In addition to Hepatitis Awareness Month, May is also dedicated to mental health awareness. There are 1 in 5 Americans who are living with a mental health illness. They often do not speak up about their condition or seek help since there is shame and stigma associated with mental health illnesses. May is an opportunity to start the conversation about mental health, so that people are more comfortable in finding the help they need. For AAPIs, it can be even harder, as they are less likely to admit that they have a mental health illness compared to other ethnic populations. Mental health is not talked about for severals reasons, whether it is the pressure to keep up the model minority stereotype, refusal to trust authorities in refugee populations, or just the plain stubbornness to admit that something is wrong. There is stigma in admitting that mental health illnesses personally affects someone with varying degrees of stigma amongst the diverse AAPI groups, and that needs to change.
According to Office of Minority Health in 2016,
18.9% of Asian American high school students reported they considered suicide compared to the 15.5% of Caucasians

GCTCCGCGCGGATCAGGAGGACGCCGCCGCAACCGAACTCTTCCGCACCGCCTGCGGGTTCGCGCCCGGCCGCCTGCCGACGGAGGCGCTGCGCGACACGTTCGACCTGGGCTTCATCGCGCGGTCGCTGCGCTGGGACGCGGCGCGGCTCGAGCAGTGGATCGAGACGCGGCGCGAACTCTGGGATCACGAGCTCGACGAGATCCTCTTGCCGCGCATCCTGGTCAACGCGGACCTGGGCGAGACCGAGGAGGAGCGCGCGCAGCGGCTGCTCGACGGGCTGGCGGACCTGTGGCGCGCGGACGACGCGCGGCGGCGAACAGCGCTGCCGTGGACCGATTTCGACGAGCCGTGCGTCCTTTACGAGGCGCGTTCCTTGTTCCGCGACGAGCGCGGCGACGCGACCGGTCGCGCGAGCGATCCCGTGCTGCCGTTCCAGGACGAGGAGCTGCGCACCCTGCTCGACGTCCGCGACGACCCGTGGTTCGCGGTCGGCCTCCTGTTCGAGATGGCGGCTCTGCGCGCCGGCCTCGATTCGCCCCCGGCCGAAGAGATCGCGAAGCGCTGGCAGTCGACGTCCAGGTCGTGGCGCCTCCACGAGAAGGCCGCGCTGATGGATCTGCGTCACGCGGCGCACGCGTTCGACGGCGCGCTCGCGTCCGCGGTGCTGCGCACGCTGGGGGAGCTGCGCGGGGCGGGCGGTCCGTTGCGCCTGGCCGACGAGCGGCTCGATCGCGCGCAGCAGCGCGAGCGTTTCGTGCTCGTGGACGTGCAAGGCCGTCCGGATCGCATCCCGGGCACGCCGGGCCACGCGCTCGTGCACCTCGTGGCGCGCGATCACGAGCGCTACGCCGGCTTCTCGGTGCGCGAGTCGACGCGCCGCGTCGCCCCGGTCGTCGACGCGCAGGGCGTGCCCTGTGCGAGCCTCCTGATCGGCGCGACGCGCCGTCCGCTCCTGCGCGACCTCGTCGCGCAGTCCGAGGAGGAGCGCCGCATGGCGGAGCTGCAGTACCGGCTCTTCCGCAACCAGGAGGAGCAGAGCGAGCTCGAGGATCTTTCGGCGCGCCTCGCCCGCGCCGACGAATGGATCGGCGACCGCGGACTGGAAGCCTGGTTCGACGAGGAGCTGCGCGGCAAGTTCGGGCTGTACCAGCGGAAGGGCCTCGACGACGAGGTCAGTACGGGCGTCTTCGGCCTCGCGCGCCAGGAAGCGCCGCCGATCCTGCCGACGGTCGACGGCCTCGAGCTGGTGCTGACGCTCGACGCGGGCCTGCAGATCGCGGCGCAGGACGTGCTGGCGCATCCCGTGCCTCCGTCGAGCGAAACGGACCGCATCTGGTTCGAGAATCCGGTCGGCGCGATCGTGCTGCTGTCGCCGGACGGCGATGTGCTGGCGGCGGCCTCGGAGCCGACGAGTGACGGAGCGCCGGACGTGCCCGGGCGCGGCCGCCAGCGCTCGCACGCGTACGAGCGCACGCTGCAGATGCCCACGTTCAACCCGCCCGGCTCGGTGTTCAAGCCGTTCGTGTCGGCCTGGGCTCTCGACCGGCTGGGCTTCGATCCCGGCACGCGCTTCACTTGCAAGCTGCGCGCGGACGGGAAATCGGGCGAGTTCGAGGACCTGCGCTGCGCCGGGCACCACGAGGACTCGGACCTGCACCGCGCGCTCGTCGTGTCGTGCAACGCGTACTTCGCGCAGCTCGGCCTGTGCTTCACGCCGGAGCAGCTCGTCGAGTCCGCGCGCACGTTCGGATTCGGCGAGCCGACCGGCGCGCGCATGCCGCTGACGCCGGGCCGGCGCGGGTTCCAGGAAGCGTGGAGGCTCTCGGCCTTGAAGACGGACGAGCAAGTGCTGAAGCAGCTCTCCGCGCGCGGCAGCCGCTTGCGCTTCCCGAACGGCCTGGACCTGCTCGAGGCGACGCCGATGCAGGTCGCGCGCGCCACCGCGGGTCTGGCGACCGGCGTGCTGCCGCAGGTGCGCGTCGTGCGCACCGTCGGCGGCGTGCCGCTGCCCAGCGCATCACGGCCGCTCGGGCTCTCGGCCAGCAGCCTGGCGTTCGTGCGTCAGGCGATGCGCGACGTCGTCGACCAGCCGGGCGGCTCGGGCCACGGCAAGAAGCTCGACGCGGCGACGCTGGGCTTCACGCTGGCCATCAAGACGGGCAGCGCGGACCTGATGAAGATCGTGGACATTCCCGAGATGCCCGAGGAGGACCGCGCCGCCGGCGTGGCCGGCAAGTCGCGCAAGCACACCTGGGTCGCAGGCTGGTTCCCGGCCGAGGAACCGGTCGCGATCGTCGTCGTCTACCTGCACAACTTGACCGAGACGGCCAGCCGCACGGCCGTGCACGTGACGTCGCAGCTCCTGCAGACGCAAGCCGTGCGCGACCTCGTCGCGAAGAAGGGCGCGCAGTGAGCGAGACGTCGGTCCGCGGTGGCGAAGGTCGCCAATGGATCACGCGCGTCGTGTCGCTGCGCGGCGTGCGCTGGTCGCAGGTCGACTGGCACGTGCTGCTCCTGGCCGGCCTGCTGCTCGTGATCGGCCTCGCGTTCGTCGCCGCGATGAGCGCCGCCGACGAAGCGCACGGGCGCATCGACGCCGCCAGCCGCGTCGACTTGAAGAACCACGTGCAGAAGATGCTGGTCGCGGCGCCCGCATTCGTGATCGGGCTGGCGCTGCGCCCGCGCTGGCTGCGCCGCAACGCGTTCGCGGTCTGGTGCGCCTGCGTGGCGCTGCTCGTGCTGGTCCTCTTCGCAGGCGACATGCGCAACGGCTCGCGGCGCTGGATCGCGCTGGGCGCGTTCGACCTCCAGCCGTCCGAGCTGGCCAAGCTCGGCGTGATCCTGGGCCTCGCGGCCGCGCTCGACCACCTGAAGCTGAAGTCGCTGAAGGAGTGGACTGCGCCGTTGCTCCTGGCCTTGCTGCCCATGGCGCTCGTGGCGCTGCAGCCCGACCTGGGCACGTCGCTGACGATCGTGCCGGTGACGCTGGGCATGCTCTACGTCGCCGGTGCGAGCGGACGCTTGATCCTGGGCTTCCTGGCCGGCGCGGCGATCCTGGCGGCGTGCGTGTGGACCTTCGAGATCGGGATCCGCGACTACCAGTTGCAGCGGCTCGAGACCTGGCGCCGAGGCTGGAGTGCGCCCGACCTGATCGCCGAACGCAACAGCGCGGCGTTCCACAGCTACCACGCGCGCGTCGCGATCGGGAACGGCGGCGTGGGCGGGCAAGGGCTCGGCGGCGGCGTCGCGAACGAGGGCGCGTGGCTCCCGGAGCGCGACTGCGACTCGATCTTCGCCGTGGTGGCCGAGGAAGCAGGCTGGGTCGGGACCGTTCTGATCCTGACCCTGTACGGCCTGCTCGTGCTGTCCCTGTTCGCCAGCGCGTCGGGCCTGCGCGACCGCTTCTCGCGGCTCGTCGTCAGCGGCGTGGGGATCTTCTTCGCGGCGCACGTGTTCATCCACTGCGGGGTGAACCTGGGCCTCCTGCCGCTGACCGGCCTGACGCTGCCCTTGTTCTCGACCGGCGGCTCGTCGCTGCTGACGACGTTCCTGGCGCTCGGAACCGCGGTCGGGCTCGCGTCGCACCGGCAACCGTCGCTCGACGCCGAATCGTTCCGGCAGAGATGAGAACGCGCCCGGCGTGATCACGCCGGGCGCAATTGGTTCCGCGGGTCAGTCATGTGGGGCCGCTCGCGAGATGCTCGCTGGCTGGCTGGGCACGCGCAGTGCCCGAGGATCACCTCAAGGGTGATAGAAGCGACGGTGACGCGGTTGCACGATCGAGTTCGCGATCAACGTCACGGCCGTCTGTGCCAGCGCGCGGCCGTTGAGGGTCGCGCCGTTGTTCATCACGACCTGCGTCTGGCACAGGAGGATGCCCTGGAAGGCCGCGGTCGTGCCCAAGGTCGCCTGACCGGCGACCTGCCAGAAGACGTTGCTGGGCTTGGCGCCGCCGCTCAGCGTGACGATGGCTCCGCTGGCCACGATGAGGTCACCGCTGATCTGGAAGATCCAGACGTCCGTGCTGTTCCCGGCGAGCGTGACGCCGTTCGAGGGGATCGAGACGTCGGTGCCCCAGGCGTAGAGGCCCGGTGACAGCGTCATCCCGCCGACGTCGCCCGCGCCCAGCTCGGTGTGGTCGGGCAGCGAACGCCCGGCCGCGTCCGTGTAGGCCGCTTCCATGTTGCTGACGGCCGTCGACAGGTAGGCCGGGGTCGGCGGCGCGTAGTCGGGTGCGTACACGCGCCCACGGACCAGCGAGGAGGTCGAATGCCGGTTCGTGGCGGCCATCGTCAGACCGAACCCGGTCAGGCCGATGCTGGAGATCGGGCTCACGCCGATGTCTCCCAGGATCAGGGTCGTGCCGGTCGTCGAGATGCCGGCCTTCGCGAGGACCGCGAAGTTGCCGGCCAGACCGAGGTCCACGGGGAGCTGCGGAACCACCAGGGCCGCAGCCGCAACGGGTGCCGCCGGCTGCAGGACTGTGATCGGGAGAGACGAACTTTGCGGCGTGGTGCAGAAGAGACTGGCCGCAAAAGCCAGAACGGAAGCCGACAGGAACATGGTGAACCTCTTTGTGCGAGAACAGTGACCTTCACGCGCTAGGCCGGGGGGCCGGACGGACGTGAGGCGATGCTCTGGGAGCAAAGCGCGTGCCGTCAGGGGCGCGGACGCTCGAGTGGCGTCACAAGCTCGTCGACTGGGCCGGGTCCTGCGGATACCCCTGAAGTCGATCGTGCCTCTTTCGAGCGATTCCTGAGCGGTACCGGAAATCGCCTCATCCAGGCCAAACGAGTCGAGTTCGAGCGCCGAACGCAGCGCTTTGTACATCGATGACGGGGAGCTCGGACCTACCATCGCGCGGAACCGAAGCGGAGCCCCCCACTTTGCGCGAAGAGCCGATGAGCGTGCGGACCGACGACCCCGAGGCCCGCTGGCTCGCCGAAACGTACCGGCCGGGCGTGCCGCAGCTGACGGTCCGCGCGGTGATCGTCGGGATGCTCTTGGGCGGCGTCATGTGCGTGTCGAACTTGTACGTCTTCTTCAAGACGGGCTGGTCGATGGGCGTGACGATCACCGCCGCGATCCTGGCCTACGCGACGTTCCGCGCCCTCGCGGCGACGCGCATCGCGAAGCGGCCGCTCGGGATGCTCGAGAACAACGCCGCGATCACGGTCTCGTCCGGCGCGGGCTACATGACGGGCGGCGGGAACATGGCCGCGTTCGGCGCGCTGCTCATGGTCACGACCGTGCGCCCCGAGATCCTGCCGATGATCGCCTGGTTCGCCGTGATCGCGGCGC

10.8% of Asian American high school students reported having attempted suicide compared to the 6.2% of Caucasians
Suicide death rates are 30% higher for 15-24 year old Asian American females compared to Caucasian females
Suicide death rates for 65+ year old Asian American females are higher than they are for white females
The shame and stigma associated with mental illness as well as the lack of awareness for it are preventing people from seeking help and services. Fortunately, there are so many AAPI advocates for mental health including Anna Akana, Minji Chang (Kollaboration’s former Executive Director), and more, who are keeping the conversation about mental health going and helping to break the stigma.
This month is truly a special month to embrace the past, present, and future. It is a reminder to celebrate AAPI Heritage, to be present and to think about health, and to embrace new beginnings. May is a time to celebrate the unique cultures and traditions of AAPI cultures, but it is also an opportunity to dismantle the stigma associated with diseases and illnesses that disproportionately affect AAPIs. It is a call to generate more conversations about AAPI heritage, hepatitis, and mental health. May is an opportunity for you to become an advocate for your culture and health.
For more information about Hepatitis Awareness Month and hepatitis, visit the CDC website,the Hepatitis B Foundation, and/or SFHepBFree. More information and resources for Mental Health Awareness Month can be found at the National Alliance on Mental Illness website and the National Asian American Pacific Islander Mental Health Association website.